Every two seconds, an area of rainforest the size of a football field is destroyed. That’s a huge problem. But what’s that got to do with you or I, if we don’t work in conservation?
What can technology do, or I do myself as a humble data scientist (writes Tom Christensen, CTO Northern EMEA at Hitachi Vantara) to turn the tide on such a sizeable challenge?
The first thing to note is that even if you don’t live in Sumatra, Peru or Brazil, deforestation is a problem that has far-reaching consequences. It accounts for 10% of all worldwide carbon emissions, which makes it a major contributor to global warming. And as we all know, global warming isn’t something we can ignore, no matter where we live.
Listening, learning and acting
Tech is a powerful tool. It can be used for good with the industry constantly evolving the way that it can solve problems. Look at data specifically. Many people think of data in terms of enabling factories to increase productivity, or even giving insights to help us get fitter or smarter. But it can be so much more than that. In the digital age, data is the lifeblood of discovery. That means it can be a powerful tool to help humanity to prosper from an environmental point of view as well as economically. We just need to apply our creativity to use data to make our planet a better place to live.
We work with Rainforest Connection, a non-profit organisation that uses real-time data to combat deforestation and poaching. 90% of rainforest deforestation is attributed to illegal logging. This threatens not only some of the most nature-rich forests in the world but deprives the economic livelihood of local communities as well. In order to help protect the environment and diverse wildlife, while working alongside the local community, Hitachi Vantara built algorithms that create a baseline of rainforest sounds. A bio-acoustic signature.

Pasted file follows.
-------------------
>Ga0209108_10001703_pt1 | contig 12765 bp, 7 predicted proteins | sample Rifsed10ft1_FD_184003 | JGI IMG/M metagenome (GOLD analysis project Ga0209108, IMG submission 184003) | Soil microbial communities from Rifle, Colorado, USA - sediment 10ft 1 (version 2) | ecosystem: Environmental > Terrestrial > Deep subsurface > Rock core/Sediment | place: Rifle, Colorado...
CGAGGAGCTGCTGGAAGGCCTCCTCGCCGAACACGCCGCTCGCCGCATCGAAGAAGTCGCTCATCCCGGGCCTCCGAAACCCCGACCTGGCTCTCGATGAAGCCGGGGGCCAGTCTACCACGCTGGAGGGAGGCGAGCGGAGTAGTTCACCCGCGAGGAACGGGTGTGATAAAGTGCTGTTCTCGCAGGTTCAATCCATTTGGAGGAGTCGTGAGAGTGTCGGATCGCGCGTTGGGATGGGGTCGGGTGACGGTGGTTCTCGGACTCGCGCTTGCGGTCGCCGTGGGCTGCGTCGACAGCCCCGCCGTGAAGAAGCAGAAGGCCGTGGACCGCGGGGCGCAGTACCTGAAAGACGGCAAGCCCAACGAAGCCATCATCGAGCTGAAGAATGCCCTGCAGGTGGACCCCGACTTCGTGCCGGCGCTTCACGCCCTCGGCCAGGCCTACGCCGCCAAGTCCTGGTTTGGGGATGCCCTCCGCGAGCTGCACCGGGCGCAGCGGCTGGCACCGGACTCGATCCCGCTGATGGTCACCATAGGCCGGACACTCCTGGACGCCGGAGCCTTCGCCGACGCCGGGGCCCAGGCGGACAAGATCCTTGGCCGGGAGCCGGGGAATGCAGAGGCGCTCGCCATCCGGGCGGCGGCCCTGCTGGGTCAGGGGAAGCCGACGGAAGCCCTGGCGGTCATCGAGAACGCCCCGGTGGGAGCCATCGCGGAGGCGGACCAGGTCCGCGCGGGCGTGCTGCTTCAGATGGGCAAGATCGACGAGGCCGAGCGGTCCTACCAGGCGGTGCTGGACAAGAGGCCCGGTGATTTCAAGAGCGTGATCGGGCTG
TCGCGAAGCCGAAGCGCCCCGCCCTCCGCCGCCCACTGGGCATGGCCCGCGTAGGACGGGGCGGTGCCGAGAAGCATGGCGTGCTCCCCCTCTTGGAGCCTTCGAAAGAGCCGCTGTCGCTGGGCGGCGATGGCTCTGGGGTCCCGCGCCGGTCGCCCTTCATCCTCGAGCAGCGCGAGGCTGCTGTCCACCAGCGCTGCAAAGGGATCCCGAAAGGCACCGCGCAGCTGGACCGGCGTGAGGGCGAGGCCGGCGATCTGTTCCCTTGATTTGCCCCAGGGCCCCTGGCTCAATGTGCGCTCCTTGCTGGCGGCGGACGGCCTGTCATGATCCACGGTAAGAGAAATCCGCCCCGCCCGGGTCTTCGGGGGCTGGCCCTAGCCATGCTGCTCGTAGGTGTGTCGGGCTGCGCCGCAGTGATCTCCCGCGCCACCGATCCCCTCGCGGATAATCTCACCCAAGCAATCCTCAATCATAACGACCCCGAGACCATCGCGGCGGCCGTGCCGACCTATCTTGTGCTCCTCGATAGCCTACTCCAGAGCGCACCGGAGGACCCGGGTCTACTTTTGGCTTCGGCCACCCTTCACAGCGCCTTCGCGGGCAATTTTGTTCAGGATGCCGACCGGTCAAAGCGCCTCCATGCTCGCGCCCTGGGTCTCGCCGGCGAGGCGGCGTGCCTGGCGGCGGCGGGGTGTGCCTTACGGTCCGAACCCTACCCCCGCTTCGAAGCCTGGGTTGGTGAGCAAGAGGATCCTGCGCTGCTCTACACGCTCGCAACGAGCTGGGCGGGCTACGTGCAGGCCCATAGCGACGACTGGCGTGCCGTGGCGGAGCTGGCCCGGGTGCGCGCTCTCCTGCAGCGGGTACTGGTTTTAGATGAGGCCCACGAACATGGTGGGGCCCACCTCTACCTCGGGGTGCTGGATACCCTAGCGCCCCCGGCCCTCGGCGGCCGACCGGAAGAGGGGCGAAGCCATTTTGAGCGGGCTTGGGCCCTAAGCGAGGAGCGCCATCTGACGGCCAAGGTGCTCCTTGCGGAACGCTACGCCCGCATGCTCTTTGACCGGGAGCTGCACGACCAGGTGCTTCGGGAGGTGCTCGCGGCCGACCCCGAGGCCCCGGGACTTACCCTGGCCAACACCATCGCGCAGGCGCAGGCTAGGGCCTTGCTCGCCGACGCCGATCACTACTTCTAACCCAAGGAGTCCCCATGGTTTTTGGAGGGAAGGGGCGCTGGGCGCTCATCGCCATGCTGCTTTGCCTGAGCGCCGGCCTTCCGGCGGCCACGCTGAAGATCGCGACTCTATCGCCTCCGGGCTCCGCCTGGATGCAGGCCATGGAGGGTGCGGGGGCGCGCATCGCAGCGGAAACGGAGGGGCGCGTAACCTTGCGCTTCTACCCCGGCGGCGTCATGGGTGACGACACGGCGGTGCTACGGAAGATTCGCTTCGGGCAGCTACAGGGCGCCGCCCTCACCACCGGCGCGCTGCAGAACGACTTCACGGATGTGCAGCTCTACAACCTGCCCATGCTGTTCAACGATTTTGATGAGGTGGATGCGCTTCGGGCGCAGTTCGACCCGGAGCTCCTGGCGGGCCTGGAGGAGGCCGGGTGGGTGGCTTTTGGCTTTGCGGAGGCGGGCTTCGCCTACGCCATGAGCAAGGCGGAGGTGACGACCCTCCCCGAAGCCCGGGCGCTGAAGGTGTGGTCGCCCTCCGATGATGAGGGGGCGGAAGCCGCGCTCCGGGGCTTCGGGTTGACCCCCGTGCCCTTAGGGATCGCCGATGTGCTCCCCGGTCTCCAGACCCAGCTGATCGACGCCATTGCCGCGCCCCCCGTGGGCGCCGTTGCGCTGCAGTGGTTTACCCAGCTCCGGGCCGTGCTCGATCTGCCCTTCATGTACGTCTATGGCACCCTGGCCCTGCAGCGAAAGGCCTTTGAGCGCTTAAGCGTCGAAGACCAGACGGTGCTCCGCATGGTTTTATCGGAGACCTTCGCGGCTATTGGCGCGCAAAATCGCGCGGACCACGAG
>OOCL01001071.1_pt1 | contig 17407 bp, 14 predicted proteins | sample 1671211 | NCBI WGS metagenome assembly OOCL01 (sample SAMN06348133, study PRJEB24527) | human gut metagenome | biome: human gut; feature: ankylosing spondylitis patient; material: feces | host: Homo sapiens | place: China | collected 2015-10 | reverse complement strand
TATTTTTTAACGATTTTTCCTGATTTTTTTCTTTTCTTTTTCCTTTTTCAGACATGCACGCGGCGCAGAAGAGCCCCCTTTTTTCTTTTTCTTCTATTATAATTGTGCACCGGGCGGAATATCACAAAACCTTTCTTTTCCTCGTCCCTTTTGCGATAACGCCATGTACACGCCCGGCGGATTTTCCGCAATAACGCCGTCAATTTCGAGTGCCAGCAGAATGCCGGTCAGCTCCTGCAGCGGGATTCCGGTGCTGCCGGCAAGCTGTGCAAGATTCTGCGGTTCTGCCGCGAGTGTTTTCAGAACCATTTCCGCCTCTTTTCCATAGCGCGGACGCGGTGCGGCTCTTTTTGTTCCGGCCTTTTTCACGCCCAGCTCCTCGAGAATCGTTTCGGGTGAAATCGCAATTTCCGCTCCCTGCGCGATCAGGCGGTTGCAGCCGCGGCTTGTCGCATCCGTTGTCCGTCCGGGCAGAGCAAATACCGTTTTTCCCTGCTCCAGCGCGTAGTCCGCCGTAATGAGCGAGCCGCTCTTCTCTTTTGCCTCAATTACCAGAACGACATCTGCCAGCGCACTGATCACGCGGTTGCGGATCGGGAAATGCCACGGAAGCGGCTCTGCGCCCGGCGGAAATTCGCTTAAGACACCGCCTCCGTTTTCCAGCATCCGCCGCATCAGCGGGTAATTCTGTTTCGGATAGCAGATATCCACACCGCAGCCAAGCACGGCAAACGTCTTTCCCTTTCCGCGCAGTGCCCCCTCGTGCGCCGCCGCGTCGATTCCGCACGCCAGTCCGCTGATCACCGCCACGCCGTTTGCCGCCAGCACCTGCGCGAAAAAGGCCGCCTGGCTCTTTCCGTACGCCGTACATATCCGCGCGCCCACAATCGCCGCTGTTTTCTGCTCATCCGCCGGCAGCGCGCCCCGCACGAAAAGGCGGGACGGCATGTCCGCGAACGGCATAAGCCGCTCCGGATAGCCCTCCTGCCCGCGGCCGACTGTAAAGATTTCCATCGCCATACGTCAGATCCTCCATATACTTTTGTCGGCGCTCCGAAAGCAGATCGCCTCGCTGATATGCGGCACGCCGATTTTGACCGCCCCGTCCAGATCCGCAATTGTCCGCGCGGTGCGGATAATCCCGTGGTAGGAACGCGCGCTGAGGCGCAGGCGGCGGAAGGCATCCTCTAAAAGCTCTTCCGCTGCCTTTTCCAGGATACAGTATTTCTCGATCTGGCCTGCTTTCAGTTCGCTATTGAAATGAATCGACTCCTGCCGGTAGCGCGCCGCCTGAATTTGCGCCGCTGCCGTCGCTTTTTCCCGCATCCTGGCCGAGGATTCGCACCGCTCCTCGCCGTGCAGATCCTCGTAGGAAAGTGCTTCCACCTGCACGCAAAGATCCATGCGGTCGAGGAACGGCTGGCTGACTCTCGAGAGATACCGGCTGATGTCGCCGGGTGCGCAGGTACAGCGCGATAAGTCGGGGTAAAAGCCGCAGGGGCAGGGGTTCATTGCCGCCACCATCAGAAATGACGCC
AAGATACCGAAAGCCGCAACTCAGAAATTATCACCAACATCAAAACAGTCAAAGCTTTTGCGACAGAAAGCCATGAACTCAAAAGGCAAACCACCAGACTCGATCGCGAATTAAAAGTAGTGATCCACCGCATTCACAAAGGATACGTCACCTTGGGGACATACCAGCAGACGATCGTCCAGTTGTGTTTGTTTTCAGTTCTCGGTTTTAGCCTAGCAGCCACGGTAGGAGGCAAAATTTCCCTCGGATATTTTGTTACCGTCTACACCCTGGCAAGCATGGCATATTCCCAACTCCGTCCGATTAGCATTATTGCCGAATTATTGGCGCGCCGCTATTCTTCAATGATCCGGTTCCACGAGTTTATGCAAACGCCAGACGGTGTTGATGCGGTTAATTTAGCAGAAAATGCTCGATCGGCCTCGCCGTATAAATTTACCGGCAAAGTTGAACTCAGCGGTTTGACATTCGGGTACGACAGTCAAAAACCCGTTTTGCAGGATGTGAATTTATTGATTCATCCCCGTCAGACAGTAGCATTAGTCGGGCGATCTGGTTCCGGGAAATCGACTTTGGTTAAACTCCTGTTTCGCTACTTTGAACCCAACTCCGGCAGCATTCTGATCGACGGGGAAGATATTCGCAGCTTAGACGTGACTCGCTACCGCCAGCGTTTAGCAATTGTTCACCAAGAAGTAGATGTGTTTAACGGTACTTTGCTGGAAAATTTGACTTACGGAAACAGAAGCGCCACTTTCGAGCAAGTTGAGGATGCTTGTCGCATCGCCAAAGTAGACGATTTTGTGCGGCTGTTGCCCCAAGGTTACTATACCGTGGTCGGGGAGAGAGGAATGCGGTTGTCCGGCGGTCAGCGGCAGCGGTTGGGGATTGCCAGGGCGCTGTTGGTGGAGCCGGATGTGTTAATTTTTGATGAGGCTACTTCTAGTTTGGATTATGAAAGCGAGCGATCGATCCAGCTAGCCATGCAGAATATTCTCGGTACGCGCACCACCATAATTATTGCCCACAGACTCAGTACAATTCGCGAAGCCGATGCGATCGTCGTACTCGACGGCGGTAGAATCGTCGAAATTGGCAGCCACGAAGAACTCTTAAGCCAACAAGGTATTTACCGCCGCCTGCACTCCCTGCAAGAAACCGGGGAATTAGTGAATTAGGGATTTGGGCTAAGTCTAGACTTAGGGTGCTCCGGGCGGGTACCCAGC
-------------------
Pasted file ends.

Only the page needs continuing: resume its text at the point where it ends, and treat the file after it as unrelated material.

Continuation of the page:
Rainforest Connection was already doing great work in using devices called “Guardians” that are installed high in the rainforest canopy, to listen out for early signs of illegal logging and report these to local rangers who can take action. The problem was, it could take up to 14 days for rangers to act because they were responding to activity that was already taking place.
That’s where the algorithms and bio-acoustic technology come into play. As you might imagine, before an illegal logger starts up their chainsaw, they send people out into the forest to scout locations. And what happens in a rainforest when something is in that environment that the animals do not recognise? The sound of the rainforest changes so does the bio-acoustic signature - species that are typically quiet send alarm calls and species that are typically vocal go quiet. Relying on the natural sounds of the forests and the data collected by acoustic sensors, it is now easier to spot deviations from the baseline. This helps detect anomalies and predict with 96% accuracy, up to five days in advance, when the chainsaws are going to start rumbling. This allows local rangers to act quicker and get a head start in stopping loggers from destroying protected rainforests.
Ultimately, these earlier detection capabilities with support from local rangers, can help save even more trees, animals and sustain natural carbon capture. In addition, there have been improved response times for rangers by up to 35%, with potential to avoid around 20 tonnes of Co2 emission with every “Guardian” monitoring a 3km square space.
What’s interesting is that it’s not only the rainforests we can protect. In the fight for the environment, these algorithms and bio-acoustic technology can be applied across some of society’s most pressing issues, for example, saving our oceans from illegal commercial fishing.
It isn’t just talking about the issues that is important, it’s taking action and collaborating on solutions that carry the most weight. Working together is key because environmental challenges need urgent solutions.
Things can change for the better when we stop thinking about environmental issues as an insurmountable task that we can’t do anything about. Yes, the numbers are big but by the same token, because of the scale of the problem, we can’t leave it for someone else to deal with. There has to be a shared responsibility whereby we all play our part.